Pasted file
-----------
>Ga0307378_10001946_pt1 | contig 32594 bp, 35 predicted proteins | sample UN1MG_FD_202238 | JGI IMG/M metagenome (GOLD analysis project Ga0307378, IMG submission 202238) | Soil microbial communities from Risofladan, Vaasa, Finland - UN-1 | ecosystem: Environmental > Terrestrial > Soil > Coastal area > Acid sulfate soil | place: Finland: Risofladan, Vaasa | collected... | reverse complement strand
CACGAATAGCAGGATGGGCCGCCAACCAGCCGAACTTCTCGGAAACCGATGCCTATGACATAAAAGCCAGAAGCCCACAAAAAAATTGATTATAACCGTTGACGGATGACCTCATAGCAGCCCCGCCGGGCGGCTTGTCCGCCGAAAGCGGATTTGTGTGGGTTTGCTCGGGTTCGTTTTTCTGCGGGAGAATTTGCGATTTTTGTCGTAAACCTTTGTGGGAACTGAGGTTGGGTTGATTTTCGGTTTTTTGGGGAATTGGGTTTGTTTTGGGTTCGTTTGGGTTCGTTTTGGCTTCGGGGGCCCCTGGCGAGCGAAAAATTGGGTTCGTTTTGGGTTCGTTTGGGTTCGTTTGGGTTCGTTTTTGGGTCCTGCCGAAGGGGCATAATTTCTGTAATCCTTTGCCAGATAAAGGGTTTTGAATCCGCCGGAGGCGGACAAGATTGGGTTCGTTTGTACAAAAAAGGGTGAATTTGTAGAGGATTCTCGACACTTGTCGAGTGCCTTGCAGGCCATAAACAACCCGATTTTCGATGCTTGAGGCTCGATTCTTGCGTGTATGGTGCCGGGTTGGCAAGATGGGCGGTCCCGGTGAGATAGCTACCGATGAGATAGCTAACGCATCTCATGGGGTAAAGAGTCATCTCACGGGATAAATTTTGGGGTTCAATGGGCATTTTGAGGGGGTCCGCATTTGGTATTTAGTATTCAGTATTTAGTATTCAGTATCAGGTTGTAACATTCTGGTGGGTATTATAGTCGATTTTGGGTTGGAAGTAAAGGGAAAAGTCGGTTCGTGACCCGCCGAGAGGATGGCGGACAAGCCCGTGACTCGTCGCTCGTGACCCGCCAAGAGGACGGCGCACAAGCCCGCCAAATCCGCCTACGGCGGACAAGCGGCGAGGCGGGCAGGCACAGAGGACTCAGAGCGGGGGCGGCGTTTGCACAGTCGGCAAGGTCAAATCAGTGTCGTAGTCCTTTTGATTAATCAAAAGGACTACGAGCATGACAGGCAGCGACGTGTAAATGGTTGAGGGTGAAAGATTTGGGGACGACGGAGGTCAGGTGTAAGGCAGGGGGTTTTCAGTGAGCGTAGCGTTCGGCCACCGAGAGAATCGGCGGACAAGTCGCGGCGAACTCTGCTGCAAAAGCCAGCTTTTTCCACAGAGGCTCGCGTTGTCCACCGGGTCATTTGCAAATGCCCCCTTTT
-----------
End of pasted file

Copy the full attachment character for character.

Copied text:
>Ga0307378_10001946_pt1 | contig 32594 bp, 35 predicted proteins | sample UN1MG_FD_202238 | JGI IMG/M metagenome (GOLD analysis project Ga0307378, IMG submission 202238) | Soil microbial communities from Risofladan, Vaasa, Finland - UN-1 | ecosystem: Environmental > Terrestrial > Soil > Coastal area > Acid sulfate soil | place: Finland: Risofladan, Vaasa | collected... | reverse complement strand
CACGAATAGCAGGATGGGCCGCCAACCAGCCGAACTTCTCGGAAACCGATGCCTATGACATAAAAGCCAGAAGCCCACAAAAAAATTGATTATAACCGTTGACGGATGACCTCATAGCAGCCCCGCCGGGCGGCTTGTCCGCCGAAAGCGGATTTGTGTGGGTTTGCTCGGGTTCGTTTTTCTGCGGGAGAATTTGCGATTTTTGTCGTAAACCTTTGTGGGAACTGAGGTTGGGTTGATTTTCGGTTTTTTGGGGAATTGGGTTTGTTTTGGGTTCGTTTGGGTTCGTTTTGGCTTCGGGGGCCCCTGGCGAGCGAAAAATTGGGTTCGTTTTGGGTTCGTTTGGGTTCGTTTGGGTTCGTTTTTGGGTCCTGCCGAAGGGGCATAATTTCTGTAATCCTTTGCCAGATAAAGGGTTTTGAATCCGCCGGAGGCGGACAAGATTGGGTTCGTTTGTACAAAAAAGGGTGAATTTGTAGAGGATTCTCGACACTTGTCGAGTGCCTTGCAGGCCATAAACAACCCGATTTTCGATGCTTGAGGCTCGATTCTTGCGTGTATGGTGCCGGGTTGGCAAGATGGGCGGTCCCGGTGAGATAGCTACCGATGAGATAGCTAACGCATCTCATGGGGTAAAGAGTCATCTCACGGGATAAATTTTGGGGTTCAATGGGCATTTTGAGGGGGTCCGCATTTGGTATTTAGTATTCAGTATTTAGTATTCAGTATCAGGTTGTAACATTCTGGTGGGTATTATAGTCGATTTTGGGTTGGAAGTAAAGGGAAAAGTCGGTTCGTGACCCGCCGAGAGGATGGCGGACAAGCCCGTGACTCGTCGCTCGTGACCCGCCAAGAGGACGGCGCACAAGCCCGCCAAATCCGCCTACGGCGGACAAGCGGCGAGGCGGGCAGGCACAGAGGACTCAGAGCGGGGGCGGCGTTTGCACAGTCGGCAAGGTCAAATCAGTGTCGTAGTCCTTTTGATTAATCAAAAGGACTACGAGCATGACAGGCAGCGACGTGTAAATGGTTGAGGGTGAAAGATTTGGGGACGACGGAGGTCAGGTGTAAGGCAGGGGGTTTTCAGTGAGCGTAGCGTTCGGCCACCGAGAGAATCGGCGGACAAGTCGCGGCGAACTCTGCTGCAAAAGCCAGCTTTTTCCACAGAGGCTCGCGTTGTCCACCGGGTCATTTGCAAATGCCCCCTTTT